Britain in the Wilderness

No crystal ball is needed to foresee the impact on Britain of withdrawal from the EU. As former European Commission President José Manuel Barroso put it in December, “I have never seen in all my years in the European Council…a big country as isolated as Britain."

LONDON – Europe is once again divided between East and West – only this time the fault line runs through the European Union. The eastern members – most notably Poland and the Baltic states – are clinging fast to the EU in the face of Russian aggression. At the other geographic and political extreme, the United Kingdom is threatening to walk out on Europe for good. Decisions being taken today on Europe's eastern and western peripheries are likely to shape a new balance of power.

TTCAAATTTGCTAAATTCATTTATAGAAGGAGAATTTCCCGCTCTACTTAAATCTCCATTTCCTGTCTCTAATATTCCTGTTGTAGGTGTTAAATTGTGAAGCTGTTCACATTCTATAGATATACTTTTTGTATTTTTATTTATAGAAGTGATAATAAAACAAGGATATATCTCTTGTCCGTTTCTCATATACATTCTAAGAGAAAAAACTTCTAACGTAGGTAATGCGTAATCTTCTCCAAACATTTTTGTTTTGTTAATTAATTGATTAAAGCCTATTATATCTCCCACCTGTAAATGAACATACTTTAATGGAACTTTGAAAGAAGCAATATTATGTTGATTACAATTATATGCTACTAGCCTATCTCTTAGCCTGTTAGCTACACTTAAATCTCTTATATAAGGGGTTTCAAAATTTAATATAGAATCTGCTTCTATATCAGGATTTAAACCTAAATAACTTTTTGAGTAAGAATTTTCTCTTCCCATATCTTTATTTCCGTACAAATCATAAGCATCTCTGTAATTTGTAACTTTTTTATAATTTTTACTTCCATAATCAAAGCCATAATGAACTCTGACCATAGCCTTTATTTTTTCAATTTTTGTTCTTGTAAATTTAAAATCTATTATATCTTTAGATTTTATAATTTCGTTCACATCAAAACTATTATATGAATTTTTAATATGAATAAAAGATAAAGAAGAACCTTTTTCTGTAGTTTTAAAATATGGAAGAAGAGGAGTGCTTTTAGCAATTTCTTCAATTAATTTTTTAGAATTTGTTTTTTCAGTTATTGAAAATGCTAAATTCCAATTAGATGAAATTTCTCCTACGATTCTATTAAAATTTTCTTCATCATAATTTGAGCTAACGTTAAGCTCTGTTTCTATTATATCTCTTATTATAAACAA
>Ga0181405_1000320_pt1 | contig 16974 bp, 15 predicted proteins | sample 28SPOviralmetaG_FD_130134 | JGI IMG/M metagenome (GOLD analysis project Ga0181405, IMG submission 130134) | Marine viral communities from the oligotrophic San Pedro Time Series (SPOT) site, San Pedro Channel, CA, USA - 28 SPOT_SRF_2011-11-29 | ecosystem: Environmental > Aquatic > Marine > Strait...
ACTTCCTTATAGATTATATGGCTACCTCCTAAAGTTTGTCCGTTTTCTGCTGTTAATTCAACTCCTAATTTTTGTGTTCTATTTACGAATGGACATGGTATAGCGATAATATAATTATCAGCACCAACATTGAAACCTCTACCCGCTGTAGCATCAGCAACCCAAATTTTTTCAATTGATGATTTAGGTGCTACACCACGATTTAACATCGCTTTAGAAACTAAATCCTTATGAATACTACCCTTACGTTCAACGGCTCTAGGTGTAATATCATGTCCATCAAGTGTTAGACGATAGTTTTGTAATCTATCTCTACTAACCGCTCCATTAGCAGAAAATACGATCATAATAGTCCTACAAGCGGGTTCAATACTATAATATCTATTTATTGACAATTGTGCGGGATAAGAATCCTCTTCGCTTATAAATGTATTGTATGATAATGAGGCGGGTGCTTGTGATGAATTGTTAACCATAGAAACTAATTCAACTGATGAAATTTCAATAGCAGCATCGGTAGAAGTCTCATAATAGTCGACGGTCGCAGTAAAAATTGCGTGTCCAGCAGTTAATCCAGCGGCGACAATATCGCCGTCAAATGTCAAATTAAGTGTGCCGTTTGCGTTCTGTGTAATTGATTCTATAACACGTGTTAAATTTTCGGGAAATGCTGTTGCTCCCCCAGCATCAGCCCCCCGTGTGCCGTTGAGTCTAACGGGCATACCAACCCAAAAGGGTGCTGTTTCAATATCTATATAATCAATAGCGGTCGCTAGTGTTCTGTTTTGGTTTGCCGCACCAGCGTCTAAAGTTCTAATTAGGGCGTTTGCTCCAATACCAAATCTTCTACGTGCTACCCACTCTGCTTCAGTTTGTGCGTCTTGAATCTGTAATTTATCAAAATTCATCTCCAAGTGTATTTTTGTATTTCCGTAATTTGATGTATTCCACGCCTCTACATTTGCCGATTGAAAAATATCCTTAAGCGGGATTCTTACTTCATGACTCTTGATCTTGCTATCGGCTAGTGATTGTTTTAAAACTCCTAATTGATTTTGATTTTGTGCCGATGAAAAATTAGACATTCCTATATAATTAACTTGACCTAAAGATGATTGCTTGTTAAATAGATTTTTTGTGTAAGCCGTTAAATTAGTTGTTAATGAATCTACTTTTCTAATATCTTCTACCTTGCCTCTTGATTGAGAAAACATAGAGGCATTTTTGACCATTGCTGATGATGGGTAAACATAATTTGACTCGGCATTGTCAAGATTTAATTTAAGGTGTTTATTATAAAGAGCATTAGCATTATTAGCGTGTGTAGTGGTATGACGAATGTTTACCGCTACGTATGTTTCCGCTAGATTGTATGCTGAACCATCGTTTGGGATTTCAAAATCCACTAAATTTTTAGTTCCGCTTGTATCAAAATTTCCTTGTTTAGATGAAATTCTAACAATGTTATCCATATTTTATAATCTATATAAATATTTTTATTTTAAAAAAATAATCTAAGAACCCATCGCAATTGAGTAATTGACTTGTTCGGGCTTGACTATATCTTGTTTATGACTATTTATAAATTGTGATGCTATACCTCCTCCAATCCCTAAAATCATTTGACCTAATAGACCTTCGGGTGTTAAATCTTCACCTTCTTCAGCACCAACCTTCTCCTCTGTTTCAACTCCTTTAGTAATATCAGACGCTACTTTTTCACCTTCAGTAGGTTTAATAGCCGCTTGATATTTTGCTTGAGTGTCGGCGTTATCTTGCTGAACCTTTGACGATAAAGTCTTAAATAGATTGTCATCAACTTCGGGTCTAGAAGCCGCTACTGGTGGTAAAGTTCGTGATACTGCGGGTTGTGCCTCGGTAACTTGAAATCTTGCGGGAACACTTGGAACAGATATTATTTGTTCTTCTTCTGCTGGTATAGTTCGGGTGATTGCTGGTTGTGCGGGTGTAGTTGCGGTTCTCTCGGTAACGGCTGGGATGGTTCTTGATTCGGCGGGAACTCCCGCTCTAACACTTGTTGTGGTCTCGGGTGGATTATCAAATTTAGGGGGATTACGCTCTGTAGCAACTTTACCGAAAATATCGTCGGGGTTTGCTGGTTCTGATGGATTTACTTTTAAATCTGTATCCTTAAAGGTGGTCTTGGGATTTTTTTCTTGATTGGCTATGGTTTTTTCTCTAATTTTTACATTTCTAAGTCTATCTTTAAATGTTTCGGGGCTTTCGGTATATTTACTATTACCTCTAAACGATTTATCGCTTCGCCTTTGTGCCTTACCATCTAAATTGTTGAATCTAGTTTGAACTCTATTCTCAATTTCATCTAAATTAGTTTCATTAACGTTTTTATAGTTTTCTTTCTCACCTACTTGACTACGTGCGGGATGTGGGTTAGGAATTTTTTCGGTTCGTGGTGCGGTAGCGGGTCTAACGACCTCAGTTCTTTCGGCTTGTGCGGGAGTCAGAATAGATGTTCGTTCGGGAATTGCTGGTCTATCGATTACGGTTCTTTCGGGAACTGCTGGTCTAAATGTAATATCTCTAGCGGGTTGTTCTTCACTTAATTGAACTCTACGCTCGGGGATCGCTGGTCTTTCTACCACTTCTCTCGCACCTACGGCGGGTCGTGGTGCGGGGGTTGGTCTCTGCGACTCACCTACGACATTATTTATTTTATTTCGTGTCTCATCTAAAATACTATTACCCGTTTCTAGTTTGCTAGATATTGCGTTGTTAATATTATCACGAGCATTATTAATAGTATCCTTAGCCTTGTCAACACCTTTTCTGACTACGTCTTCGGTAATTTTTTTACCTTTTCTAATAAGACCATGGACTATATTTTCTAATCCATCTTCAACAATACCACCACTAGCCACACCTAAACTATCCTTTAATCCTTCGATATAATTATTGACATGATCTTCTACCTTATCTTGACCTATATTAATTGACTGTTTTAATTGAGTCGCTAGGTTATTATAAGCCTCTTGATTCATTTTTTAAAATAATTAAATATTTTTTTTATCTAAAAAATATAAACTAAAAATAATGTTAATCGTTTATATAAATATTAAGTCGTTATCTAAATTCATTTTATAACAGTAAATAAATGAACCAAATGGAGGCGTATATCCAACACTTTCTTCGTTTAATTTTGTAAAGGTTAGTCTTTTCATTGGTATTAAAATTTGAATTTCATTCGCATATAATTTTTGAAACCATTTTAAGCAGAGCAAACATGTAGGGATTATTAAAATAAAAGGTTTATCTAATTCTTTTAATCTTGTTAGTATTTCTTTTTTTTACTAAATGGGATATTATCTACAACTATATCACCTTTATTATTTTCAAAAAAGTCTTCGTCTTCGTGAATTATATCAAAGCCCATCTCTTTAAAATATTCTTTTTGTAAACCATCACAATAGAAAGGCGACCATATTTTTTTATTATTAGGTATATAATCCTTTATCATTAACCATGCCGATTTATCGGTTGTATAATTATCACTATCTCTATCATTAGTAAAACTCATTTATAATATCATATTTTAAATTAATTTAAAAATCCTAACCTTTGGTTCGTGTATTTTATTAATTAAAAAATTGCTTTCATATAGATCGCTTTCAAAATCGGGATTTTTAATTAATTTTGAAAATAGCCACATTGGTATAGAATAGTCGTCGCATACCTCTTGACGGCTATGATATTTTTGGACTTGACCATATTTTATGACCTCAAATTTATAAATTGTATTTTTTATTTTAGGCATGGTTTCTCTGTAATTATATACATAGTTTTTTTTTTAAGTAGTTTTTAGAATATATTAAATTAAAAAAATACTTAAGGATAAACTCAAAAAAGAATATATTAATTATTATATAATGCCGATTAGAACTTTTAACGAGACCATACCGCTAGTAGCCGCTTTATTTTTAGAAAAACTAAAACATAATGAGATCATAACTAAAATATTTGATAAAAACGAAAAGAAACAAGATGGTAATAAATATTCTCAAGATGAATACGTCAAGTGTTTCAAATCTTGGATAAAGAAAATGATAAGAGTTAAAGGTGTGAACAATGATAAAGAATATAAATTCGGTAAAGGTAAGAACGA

It is not difficult to imagine Europe after a British withdrawal: a French-German axis in control, Russia empowered, America bypassing a now-weakened Britain, pro-EU Scotland threatening once again to leave the UK, and England turning inward as Euroskeptics convince themselves that Britain always is strongest when alone.

And, given the effects of UK Euroskepticism so far, no crystal ball is needed to foresee the impact on Britain of withdrawal from the EU. As former European Commission President José Manuel Barroso put it in December, “I have never seen in all my years in the European Council…a big country as isolated as Britain."

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